Soldiers led by General Khalifa Haftar are advancing on Tripoli, the Libyan capital, and have carried out an airstrike in fighting that has killed 21 and left 27 people wounded. The UN backed government has announced a counter offensive, which it has dubbed a ‘Volcano of Rage’.

Forces under General Haftar, who brands himself as a tough anti-Islamist, have advanced on Tripoli from the east, in what Prime Minister Fayez al-Serraj from the UN backed government in the capital has called an attempted coup.

General Haftar’s forces from the Libyan National Army (LNA) have also been attacking government forces in Tripoli in a multi-pronged attack from the south and west since Thursday. But forces from the UN backed Government of National Accord (GLA) managed to slow the advance on Sunday and have launched airstrikes of their own against the LNA in what they called the ‘Volcano of Rage’.

Calls by the UN for a two-hour ceasefire to evacuate the wounded and civilians caught in the fighting were not heeded. As international powers and businesses began getting all their personnel and staff out of Libya.

The US said it had temporarily relocated a contingent of US forces due to the unrest, the UN is pulling out all non-essential staff and the Italian oil and gas multinational Eni, has evacuated all its Italian personnel.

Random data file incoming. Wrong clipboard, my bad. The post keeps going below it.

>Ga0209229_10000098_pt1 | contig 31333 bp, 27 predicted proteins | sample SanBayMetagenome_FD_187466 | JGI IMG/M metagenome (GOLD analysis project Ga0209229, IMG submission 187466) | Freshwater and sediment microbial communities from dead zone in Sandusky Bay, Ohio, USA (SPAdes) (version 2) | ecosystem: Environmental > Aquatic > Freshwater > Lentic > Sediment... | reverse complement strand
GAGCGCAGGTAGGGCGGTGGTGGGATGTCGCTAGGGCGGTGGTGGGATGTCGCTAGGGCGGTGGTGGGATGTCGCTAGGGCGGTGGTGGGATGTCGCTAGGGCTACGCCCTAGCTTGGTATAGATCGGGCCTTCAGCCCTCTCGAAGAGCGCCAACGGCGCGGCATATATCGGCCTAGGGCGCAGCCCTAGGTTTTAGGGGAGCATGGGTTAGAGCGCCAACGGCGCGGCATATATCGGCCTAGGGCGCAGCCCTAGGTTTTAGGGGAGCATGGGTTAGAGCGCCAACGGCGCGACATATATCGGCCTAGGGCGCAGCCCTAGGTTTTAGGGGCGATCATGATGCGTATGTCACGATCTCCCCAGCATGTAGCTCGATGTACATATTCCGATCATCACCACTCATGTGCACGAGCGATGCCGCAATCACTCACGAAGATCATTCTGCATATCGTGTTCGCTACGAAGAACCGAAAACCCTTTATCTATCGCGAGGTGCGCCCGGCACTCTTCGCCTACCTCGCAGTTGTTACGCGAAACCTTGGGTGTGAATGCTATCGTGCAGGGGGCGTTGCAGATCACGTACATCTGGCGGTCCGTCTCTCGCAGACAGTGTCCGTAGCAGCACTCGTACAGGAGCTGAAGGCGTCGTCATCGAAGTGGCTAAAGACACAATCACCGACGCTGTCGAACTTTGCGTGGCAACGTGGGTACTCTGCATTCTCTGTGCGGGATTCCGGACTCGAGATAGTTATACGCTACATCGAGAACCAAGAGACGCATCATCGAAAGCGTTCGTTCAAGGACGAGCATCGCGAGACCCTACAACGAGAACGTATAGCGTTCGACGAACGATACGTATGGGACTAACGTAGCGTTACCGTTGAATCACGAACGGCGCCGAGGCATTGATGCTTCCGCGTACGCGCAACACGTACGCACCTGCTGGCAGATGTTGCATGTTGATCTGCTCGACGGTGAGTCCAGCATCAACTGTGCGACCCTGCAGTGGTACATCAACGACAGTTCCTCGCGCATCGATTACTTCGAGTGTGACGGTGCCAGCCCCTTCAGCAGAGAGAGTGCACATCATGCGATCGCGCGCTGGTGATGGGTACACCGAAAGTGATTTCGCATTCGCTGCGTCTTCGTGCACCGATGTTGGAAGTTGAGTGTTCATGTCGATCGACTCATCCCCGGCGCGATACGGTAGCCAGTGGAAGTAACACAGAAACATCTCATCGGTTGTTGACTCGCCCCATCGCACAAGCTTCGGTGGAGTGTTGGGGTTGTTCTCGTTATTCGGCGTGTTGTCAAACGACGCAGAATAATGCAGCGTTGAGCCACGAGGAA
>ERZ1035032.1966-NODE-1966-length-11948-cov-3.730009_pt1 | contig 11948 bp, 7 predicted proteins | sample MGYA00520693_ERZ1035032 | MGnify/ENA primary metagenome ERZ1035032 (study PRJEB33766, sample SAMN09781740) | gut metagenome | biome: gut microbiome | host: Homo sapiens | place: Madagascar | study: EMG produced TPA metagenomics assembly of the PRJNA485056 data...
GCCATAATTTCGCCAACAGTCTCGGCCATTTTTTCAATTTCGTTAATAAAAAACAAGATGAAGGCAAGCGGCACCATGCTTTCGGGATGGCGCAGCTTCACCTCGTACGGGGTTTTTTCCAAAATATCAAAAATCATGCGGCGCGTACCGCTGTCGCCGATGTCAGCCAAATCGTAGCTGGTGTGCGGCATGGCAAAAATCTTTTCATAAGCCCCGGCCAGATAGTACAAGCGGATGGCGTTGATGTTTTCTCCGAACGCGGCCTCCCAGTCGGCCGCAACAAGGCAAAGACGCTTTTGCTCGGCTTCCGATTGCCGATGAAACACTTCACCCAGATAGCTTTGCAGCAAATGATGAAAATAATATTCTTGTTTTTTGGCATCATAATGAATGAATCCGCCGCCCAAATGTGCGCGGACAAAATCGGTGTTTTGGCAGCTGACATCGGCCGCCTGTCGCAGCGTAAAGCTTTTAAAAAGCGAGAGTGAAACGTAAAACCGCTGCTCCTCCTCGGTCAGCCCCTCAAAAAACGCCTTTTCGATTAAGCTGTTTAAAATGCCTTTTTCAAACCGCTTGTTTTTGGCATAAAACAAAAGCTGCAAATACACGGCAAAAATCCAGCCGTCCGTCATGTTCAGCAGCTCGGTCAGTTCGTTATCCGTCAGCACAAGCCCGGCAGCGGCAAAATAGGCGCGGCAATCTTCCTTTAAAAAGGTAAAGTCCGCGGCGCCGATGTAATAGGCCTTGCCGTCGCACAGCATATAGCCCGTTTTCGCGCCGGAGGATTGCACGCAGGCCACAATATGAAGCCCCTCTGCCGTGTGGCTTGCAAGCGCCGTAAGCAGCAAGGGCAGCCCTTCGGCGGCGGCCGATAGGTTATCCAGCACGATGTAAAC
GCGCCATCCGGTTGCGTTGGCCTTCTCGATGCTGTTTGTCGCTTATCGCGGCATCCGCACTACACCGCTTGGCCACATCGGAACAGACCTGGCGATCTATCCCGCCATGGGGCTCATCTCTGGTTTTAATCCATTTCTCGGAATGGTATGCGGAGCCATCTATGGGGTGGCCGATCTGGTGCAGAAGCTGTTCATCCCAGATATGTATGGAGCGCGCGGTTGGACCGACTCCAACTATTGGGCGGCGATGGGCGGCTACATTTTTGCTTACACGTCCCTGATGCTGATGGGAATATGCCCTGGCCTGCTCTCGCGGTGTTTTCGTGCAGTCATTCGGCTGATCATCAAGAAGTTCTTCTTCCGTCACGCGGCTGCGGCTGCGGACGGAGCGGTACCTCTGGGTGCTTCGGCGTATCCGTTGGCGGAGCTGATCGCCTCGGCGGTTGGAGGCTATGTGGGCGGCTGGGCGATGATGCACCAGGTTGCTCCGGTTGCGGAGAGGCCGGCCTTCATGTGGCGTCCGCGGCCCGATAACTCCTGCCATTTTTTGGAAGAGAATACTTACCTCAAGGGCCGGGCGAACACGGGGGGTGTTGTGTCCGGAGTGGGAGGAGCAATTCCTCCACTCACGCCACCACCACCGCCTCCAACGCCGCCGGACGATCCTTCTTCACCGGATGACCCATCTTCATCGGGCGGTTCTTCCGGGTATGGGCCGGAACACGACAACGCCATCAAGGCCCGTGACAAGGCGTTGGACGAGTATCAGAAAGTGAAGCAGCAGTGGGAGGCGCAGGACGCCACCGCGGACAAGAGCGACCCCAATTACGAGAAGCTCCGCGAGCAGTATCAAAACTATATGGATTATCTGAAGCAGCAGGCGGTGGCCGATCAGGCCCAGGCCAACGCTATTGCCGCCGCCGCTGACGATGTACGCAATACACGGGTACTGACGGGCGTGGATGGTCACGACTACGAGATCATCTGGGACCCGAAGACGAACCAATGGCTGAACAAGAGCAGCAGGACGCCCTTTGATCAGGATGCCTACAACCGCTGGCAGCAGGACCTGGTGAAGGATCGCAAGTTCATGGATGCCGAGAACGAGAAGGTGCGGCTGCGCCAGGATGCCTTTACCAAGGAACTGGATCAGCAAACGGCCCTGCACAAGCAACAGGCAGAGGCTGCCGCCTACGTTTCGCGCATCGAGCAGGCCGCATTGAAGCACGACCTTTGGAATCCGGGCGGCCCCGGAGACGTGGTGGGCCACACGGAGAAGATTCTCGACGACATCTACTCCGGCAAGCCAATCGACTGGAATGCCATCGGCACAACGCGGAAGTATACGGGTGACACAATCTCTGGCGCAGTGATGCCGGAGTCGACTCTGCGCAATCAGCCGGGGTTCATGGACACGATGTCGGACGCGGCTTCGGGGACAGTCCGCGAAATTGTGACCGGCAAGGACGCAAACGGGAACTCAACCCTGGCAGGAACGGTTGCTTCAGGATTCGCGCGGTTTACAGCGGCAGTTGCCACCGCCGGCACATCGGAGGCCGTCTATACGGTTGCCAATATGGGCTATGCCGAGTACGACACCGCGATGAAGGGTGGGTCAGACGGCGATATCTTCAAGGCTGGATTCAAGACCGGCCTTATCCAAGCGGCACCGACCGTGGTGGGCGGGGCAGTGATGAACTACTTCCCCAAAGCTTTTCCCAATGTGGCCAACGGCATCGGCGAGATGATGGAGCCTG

Residents of Tripoli have reportedly been stockpiling food and fuel but have stayed put in their homes for now for fear of looting if they leave.

General Haftar May Not Change Course Easily  

The US Secretary of State Mike Pompeo has called for an immediate end to the fighting, but many observers fear a long operation with the rouge general also poised to take the eastern city of Benghazi from Islamist fighters.

75-year-old General Haftar has the financial and military support of Egypt and the United Arab Emirates who see him as a bulwark against hard-line Islamists who have gained a foothold in Libya.

General Haftar is part of the Libyan old guard and helped Colonel Gaddafi seize power in 1969, before falling out with him and living in exile in the US. He returned to Libya in 2011, when Gaddafi was overthrown with the help of Western forces and in the chaos and unrest, which have plagued Libya since then, he has become a de-facto rebel commander.

Libyan Prime Minister Fayez al-Serraj spoke to the nation in a TV broadcast on Saturday vowing to defend the capital Tripoli at all costs, but diplomats are worried and believe that General Haftar will not back down unless he is defeated militarily.

Ongoing talks to try and find a political settlement to the mess in Libya have broken down, although UN envoy Ghassan Salame insisted that talks would go ahead.

Western nations now have few cards left to play and find themselves little more than observers to the power struggle and in a position where they will have to start from scratch in Libya. 

Edward Cowley